Signing Over a Check

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When signing over a check, endorse the check on the back, and write "FBO" underneath the signature, followed by the name of the recipient in print. Discover why some companies don't accept third-party checks with help from a registered financial consultant in this free video on money management and financial advice.

Part of the Video Series: Money Management
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Video Transcript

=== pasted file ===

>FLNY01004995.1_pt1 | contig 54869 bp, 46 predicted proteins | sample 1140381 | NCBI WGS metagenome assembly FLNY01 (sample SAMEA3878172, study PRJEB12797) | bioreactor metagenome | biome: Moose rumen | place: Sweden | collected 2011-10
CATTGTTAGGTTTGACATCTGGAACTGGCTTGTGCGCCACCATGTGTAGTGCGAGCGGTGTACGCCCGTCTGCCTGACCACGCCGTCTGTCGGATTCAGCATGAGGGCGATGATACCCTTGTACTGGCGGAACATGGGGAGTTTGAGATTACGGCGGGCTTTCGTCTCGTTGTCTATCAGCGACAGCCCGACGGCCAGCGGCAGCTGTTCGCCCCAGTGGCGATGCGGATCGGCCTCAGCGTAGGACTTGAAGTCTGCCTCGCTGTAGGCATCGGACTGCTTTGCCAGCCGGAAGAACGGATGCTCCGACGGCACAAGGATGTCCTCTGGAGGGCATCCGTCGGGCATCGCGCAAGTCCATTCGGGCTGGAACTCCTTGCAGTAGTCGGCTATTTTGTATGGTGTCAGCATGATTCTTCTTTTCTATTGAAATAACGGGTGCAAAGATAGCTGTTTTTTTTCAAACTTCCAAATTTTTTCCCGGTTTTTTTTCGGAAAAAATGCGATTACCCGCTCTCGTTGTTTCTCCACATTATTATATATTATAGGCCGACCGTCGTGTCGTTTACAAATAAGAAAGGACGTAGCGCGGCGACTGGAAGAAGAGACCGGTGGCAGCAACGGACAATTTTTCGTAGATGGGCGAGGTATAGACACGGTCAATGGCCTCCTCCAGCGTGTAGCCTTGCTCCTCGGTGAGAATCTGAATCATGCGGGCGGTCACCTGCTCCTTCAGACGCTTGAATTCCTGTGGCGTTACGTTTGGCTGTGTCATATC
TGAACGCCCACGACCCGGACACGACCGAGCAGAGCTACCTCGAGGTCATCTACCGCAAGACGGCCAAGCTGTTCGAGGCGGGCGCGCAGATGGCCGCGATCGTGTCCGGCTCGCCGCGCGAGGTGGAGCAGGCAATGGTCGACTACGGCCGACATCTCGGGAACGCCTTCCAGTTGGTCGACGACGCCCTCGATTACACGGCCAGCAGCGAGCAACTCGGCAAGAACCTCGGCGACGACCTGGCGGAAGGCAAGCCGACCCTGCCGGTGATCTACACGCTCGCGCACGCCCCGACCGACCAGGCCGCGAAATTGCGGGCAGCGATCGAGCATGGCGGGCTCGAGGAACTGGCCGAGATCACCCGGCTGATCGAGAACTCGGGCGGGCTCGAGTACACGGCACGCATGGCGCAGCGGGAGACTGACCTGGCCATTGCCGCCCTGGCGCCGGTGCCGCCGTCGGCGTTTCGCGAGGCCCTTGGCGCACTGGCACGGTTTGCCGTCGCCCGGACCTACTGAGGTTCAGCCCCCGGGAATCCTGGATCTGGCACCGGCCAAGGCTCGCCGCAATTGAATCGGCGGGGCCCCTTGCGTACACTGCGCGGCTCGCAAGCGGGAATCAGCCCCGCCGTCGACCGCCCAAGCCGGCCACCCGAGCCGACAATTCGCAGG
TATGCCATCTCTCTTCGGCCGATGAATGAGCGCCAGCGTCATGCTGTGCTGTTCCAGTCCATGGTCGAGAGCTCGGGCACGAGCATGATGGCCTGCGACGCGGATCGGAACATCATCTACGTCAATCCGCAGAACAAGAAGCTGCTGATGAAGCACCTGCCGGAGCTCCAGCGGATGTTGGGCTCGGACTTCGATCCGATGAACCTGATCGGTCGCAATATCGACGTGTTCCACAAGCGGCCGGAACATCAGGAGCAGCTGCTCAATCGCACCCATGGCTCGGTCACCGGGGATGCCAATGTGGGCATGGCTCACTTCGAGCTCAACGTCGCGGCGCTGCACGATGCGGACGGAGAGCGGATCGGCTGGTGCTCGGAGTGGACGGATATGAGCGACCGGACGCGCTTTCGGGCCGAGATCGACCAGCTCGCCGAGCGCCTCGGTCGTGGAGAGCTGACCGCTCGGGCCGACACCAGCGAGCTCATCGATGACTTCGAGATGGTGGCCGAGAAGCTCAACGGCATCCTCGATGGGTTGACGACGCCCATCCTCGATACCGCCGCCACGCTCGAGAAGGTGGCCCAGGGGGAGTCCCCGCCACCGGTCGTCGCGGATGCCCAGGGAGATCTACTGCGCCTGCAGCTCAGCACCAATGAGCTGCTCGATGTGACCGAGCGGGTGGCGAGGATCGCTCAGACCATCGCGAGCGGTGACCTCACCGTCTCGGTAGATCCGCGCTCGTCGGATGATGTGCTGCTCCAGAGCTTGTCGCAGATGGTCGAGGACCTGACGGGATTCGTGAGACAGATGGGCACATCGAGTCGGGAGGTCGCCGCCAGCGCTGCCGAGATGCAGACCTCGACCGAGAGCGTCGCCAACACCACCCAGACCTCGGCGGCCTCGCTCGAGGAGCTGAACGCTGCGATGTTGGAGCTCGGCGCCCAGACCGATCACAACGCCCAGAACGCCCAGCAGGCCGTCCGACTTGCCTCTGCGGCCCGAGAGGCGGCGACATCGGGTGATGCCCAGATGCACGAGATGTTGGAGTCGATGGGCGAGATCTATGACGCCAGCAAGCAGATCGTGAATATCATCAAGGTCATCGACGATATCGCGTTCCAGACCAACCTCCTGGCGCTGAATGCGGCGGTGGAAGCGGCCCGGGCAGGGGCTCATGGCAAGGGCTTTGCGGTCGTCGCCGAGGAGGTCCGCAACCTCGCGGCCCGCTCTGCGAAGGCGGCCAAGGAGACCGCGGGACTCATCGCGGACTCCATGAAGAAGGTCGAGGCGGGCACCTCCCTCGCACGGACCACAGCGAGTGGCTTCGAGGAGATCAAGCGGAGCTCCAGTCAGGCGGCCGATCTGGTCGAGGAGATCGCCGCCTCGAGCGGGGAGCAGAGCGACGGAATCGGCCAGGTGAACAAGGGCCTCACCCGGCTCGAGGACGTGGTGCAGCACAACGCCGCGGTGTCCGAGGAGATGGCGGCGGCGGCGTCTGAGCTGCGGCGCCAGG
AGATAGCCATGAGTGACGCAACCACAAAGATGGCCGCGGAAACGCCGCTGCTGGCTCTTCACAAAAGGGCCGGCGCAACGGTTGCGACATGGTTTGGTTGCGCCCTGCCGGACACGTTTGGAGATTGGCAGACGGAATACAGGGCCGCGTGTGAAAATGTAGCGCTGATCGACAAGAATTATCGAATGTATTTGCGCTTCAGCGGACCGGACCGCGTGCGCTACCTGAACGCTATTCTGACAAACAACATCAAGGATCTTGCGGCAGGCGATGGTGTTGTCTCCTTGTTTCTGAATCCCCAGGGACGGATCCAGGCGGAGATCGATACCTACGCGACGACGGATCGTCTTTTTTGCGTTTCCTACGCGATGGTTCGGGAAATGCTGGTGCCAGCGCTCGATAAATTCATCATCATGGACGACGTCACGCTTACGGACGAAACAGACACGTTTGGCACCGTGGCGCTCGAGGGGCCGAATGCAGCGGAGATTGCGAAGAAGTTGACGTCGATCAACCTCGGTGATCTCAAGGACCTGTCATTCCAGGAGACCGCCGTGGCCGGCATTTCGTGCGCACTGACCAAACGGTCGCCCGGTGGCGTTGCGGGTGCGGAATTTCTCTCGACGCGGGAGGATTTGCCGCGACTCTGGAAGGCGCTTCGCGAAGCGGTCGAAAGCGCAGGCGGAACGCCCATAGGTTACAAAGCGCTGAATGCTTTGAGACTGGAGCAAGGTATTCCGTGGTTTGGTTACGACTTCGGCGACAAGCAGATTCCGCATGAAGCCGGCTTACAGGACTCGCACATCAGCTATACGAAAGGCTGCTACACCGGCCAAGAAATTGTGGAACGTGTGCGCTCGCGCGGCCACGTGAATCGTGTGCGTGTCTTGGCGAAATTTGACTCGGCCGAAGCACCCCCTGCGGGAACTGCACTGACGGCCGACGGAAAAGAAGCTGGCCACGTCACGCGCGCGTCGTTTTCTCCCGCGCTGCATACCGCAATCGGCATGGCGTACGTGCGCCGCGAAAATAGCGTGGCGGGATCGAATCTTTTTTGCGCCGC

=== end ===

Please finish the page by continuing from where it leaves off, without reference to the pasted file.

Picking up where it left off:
This is financial adviser, Patrick Munro, talking about how to sign over a check in today's busy economic life. Many businesses and individuals sometimes will find themselves with a check, and a, and wanting to transfer that to another company to pay for goods and services. There are many companies that do not accept third party checks, as they're known as. But others do and there are rules for signing over these checks. Most notably, when you receive a check, and it's made out to you, but you wish to sign it over to another individual, you must turn the check over and endorse it on the back with your signature. The signature line has three lines to it, and very carefully, underneath, you put the following: FBO. F stands for the benefit of, and then put a colon. Then you can print in the name of who you want that check to be made out to. Signing over the check is what you have just done. When that individual presents the check to their bank, they are required to sign as well as you. That is a successful way of signing over a check, and this is financial adviser, Patrick Munro.


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